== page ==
Victoria has had some notable accomplishments in her short lifetime. In 2005 she won a blue ribbon at the local county fair for her rag quilt “made by someone under the age of 18” entry.
In 2006 she danced the coveted role of Clara in the Nutcracker. I had to make her dress and nightgown for the performance. Talk about nail biting…the lace was from a sheer that I had bought to go over our bedroom windows. It’s a match to what you see in the novelty room which was once our dining room. Oh, the sacrifices you make for your children. I find it kind of interesting now that one of her favorite books is “Gone With the Wind” where Scarlet too wore curtains. The DVD was one of her birthday gifts this year from her brother and dad.
Anyhow, in 2006 she won another blue ribbon for her cross-stitched pincushion at the fair. Her competition was with the older ladies, not the 4-H division.
In 2007 she won first all-around (gold medalist) to become the Alabama State Champion in gymnastics for her age and level. At the fair she won a red ribbon for her snowman ornament. Again she was competing with the adults.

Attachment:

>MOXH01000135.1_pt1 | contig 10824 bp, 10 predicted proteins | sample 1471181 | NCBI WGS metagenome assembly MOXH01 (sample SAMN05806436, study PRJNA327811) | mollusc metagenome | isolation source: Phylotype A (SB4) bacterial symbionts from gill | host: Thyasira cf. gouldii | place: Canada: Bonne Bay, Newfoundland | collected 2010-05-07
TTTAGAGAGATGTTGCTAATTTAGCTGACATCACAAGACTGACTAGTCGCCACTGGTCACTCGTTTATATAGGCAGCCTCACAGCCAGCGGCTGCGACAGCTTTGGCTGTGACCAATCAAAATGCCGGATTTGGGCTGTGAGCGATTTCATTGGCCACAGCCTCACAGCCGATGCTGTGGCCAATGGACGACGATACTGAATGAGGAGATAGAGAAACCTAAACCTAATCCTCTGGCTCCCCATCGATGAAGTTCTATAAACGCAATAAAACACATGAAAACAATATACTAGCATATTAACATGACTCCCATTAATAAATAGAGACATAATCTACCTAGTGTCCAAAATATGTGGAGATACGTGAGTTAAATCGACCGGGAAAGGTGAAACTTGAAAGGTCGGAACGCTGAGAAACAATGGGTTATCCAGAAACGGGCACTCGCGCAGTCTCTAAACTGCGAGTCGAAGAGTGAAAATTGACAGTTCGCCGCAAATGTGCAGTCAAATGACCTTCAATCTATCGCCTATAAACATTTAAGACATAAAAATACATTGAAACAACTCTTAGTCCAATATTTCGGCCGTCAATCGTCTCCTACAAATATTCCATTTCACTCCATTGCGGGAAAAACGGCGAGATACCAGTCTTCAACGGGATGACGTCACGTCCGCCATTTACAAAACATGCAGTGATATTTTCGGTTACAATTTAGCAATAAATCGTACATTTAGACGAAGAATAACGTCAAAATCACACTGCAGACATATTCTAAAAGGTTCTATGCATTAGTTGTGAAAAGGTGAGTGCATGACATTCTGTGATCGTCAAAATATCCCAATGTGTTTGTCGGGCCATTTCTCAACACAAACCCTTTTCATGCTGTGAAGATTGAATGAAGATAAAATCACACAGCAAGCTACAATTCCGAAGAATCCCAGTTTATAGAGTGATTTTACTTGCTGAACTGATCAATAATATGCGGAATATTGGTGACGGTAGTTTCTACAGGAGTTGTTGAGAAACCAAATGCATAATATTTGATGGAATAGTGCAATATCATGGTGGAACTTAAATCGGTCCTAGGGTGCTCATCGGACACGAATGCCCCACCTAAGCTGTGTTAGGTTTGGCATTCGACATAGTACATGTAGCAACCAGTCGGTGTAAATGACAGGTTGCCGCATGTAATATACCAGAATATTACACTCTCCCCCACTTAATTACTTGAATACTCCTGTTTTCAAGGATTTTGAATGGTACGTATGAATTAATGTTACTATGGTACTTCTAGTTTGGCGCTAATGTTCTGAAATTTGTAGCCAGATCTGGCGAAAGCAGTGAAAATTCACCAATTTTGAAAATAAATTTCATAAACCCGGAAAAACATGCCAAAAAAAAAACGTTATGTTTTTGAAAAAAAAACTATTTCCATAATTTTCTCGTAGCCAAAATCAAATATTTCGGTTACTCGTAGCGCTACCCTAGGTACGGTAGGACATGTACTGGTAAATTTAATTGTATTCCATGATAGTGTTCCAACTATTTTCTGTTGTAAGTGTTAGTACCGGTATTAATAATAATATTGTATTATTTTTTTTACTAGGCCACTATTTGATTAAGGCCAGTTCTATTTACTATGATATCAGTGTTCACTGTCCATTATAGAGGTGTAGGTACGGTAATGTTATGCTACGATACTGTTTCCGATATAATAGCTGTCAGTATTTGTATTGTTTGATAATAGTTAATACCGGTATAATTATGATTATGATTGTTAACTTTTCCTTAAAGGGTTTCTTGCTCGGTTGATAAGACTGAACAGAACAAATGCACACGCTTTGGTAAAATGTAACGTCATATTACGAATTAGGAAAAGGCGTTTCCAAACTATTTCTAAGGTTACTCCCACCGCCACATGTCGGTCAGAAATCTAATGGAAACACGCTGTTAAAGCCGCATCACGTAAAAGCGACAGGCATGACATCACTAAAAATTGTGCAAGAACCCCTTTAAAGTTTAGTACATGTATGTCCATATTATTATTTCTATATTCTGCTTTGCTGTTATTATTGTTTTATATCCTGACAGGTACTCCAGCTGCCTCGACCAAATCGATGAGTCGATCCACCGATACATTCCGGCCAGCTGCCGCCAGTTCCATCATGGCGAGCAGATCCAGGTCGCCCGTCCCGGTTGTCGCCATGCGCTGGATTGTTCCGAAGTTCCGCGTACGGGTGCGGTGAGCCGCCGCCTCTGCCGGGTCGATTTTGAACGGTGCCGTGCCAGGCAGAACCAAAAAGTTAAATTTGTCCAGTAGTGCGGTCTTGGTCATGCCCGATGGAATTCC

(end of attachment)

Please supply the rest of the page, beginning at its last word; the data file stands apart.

In 2008 she tied for second in the Alabama State meet which made her eligible to go to regionals in Tupelo, MS. After the 2009 season ended she gave up gymnastics because she was unable to train the required twelve hours or more a week AND be a company member in Ballet Huntsville (about eight hours a week), AND persue her music at the same time. Instead, she decided to try out for the Huntsville Youth Orchestra because they only meet on Monday evening. She auditioned and was accepted as a member. She played harp in the top two orchestras for that season and is playing as well for the current season. She is a senior this year and will graduate in May at the age of 16.
Victoria has been active in the quilt shop to varying degrees over the last six years. She’s fairly accomplished with a needle and thread and has made many of the sample quilts and stitchery projects you see on display. She’s taught several of our ladies both redwork and needle punch. When she has a redwork sample to stitch you will often find her sitting beside Miss Martha who will be blanket stitching another project. The two of them chat away like there wasn’t the almost 60 years difference in their ages.